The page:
Murder. Extortion. Dysentery. A terrifying dispatch from Calais’ ever-growing camp of migrants dicing with death to reach Britain
Even in this vast shanty town, the tent stands out.
A message, scrawled in paint down one side, reads, ‘I Need Go To UK’, a few words in broken English that encapsulate the entire raison d’etre of the migrant encampment at Calais.
Inside the ramshackle shelter is a bearded middle-aged man wearing nothing on his feet but flip-flops. His name is Haji Shekho. He is Syrian, he says, through a friend fluent in English.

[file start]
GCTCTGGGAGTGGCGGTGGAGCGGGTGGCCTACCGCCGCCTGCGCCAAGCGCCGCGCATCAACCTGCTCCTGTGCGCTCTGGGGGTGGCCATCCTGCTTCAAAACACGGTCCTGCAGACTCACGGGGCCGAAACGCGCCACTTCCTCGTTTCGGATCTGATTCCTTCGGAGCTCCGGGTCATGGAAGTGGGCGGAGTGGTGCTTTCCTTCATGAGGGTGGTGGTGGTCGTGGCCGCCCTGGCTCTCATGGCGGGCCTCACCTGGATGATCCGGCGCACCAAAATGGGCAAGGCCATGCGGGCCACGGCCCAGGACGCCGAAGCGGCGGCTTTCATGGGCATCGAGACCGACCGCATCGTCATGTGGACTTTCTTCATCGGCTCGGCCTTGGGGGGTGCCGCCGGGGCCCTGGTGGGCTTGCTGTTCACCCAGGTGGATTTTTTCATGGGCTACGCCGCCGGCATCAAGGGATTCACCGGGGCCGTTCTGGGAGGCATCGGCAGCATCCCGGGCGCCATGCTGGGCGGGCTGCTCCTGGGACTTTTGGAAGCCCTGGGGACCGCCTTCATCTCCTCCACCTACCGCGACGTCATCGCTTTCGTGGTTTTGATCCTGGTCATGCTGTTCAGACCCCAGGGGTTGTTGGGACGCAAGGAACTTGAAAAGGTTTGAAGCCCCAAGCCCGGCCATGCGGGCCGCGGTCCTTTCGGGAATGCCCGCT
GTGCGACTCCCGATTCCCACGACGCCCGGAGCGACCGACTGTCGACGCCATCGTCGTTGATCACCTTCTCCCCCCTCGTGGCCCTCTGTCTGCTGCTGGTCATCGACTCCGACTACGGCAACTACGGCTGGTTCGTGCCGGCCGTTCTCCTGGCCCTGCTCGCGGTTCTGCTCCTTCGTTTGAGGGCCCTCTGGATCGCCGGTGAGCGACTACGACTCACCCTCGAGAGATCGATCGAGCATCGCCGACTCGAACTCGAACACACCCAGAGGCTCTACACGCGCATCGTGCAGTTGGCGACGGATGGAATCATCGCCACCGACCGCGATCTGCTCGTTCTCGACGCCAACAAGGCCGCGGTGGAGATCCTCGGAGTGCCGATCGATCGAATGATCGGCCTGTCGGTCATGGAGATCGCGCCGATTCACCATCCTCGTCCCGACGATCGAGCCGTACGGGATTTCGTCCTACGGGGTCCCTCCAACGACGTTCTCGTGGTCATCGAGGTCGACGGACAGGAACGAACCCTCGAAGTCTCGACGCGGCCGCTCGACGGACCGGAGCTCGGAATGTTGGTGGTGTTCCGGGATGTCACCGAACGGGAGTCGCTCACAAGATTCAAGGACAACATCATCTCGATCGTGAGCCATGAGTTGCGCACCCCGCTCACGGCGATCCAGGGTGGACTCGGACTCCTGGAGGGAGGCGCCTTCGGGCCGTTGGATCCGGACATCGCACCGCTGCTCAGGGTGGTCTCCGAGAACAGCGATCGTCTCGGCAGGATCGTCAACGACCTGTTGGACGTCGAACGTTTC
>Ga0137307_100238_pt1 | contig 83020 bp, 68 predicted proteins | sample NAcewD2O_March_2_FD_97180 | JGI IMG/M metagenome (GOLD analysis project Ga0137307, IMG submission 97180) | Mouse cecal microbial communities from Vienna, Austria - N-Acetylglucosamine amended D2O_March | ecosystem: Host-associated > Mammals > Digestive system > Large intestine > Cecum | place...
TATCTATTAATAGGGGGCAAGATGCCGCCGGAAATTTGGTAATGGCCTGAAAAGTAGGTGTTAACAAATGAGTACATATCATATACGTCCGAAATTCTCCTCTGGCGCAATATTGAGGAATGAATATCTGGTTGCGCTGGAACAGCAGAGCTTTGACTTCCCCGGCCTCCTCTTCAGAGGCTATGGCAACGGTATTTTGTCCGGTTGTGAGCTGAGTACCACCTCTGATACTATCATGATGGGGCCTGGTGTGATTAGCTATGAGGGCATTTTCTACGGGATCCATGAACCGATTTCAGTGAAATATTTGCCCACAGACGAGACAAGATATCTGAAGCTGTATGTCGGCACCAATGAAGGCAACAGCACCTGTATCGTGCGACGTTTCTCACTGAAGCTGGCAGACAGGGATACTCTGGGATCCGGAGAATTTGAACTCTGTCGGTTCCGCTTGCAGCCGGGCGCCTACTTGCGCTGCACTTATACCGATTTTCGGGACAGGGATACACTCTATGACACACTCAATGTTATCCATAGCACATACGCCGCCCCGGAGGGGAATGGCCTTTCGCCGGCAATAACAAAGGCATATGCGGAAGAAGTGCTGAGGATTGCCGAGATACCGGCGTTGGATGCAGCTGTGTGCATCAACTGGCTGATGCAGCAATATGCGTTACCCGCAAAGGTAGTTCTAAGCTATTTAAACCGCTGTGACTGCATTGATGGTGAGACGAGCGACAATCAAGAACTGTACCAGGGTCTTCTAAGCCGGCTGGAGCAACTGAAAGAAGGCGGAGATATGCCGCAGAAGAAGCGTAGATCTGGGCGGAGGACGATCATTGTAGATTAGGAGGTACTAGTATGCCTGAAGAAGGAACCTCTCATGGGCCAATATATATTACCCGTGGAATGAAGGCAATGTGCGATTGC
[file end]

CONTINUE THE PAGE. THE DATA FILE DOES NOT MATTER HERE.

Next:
He shows me his passport and says he is a builder from Aleppo — a city devastated in the civil war and under almost constant Russian bombardment. His wife and five young children are still in Syria.
It’s not possible for them to make the perilous journey through eight countries which meant paying people-traffickers 1,000 dollars (£672) to cross the Aegean Sea to mainland Europe.